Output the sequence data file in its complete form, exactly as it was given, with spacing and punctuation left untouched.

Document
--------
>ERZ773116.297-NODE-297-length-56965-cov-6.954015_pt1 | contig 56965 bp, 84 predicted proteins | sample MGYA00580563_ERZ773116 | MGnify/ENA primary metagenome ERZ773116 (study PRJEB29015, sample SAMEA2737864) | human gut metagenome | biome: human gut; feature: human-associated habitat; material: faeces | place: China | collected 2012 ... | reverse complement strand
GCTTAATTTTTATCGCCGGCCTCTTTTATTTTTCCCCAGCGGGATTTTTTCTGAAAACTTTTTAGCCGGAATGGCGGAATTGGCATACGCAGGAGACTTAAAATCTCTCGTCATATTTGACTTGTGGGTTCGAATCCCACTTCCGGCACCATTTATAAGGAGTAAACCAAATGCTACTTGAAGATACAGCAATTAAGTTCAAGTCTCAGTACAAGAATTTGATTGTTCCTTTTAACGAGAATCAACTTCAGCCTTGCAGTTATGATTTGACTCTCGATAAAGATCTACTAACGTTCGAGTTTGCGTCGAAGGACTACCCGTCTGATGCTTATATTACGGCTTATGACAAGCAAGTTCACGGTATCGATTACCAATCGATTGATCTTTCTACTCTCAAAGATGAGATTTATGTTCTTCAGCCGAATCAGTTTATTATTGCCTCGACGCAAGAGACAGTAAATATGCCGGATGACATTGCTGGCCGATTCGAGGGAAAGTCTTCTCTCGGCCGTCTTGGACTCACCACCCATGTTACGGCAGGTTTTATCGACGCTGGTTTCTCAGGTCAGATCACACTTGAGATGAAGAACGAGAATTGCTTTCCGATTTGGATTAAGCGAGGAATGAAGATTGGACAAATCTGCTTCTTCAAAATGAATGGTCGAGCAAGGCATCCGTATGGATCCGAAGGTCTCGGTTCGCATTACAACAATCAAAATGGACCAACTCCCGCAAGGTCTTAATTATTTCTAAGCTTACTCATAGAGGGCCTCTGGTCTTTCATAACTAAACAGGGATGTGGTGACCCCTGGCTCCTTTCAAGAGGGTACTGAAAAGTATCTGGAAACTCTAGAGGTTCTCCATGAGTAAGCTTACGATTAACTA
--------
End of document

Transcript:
>ERZ773116.297-NODE-297-length-56965-cov-6.954015_pt1 | contig 56965 bp, 84 predicted proteins | sample MGYA00580563_ERZ773116 | MGnify/ENA primary metagenome ERZ773116 (study PRJEB29015, sample SAMEA2737864) | human gut metagenome | biome: human gut; feature: human-associated habitat; material: faeces | place: China | collected 2012 ... | reverse complement strand
GCTTAATTTTTATCGCCGGCCTCTTTTATTTTTCCCCAGCGGGATTTTTTCTGAAAACTTTTTAGCCGGAATGGCGGAATTGGCATACGCAGGAGACTTAAAATCTCTCGTCATATTTGACTTGTGGGTTCGAATCCCACTTCCGGCACCATTTATAAGGAGTAAACCAAATGCTACTTGAAGATACAGCAATTAAGTTCAAGTCTCAGTACAAGAATTTGATTGTTCCTTTTAACGAGAATCAACTTCAGCCTTGCAGTTATGATTTGACTCTCGATAAAGATCTACTAACGTTCGAGTTTGCGTCGAAGGACTACCCGTCTGATGCTTATATTACGGCTTATGACAAGCAAGTTCACGGTATCGATTACCAATCGATTGATCTTTCTACTCTCAAAGATGAGATTTATGTTCTTCAGCCGAATCAGTTTATTATTGCCTCGACGCAAGAGACAGTAAATATGCCGGATGACATTGCTGGCCGATTCGAGGGAAAGTCTTCTCTCGGCCGTCTTGGACTCACCACCCATGTTACGGCAGGTTTTATCGACGCTGGTTTCTCAGGTCAGATCACACTTGAGATGAAGAACGAGAATTGCTTTCCGATTTGGATTAAGCGAGGAATGAAGATTGGACAAATCTGCTTCTTCAAAATGAATGGTCGAGCAAGGCATCCGTATGGATCCGAAGGTCTCGGTTCGCATTACAACAATCAAAATGGACCAACTCCCGCAAGGTCTTAATTATTTCTAAGCTTACTCATAGAGGGCCTCTGGTCTTTCATAACTAAACAGGGATGTGGTGACCCCTGGCTCCTTTCAAGAGGGTACTGAAAAGTATCTGGAAACTCTAGAGGTTCTCCATGAGTAAGCTTACGATTAACTA